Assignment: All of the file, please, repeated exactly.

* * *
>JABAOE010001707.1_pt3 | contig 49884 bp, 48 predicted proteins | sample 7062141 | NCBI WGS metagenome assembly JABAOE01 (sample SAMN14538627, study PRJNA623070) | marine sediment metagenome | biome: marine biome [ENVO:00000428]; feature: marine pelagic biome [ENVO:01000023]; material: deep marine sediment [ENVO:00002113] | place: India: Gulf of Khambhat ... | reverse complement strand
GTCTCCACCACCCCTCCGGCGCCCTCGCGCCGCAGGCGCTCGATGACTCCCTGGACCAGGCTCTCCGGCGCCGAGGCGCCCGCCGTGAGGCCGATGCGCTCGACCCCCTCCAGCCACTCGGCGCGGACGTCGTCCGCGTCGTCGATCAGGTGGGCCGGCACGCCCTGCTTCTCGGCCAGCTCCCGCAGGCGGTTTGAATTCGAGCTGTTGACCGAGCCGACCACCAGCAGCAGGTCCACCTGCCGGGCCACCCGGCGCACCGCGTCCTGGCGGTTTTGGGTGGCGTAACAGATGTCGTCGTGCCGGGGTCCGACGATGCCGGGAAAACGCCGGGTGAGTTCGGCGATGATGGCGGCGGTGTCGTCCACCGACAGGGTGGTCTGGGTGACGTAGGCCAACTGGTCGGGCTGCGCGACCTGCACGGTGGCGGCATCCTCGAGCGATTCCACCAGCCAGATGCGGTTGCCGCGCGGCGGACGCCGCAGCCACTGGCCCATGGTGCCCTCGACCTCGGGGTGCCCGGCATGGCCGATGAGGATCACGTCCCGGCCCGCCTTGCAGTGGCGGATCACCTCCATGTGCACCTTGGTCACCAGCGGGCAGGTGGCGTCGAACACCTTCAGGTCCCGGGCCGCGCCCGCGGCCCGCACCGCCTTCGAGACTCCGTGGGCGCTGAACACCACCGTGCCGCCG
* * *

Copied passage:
>JABAOE010001707.1_pt3 | contig 49884 bp, 48 predicted proteins | sample 7062141 | NCBI WGS metagenome assembly JABAOE01 (sample SAMN14538627, study PRJNA623070) | marine sediment metagenome | biome: marine biome [ENVO:00000428]; feature: marine pelagic biome [ENVO:01000023]; material: deep marine sediment [ENVO:00002113] | place: India: Gulf of Khambhat ... | reverse complement strand
GTCTCCACCACCCCTCCGGCGCCCTCGCGCCGCAGGCGCTCGATGACTCCCTGGACCAGGCTCTCCGGCGCCGAGGCGCCCGCCGTGAGGCCGATGCGCTCGACCCCCTCCAGCCACTCGGCGCGGACGTCGTCCGCGTCGTCGATCAGGTGGGCCGGCACGCCCTGCTTCTCGGCCAGCTCCCGCAGGCGGTTTGAATTCGAGCTGTTGACCGAGCCGACCACCAGCAGCAGGTCCACCTGCCGGGCCACCCGGCGCACCGCGTCCTGGCGGTTTTGGGTGGCGTAACAGATGTCGTCGTGCCGGGGTCCGACGATGCCGGGAAAACGCCGGGTGAGTTCGGCGATGATGGCGGCGGTGTCGTCCACCGACAGGGTGGTCTGGGTGACGTAGGCCAACTGGTCGGGCTGCGCGACCTGCACGGTGGCGGCATCCTCGAGCGATTCCACCAGCCAGATGCGGTTGCCGCGCGGCGGACGCCGCAGCCACTGGCCCATGGTGCCCTCGACCTCGGGGTGCCCGGCATGGCCGATGAGGATCACGTCCCGGCCCGCCTTGCAGTGGCGGATCACCTCCATGTGCACCTTGGTCACCAGCGGGCAGGTGGCGTCGAACACCTTCAGGTCCCGGGCCGCGCCCGCGGCCCGCACCGCCTTCGAGACTCCGTGGGCGCTGAACACCACCGTGCCGCCG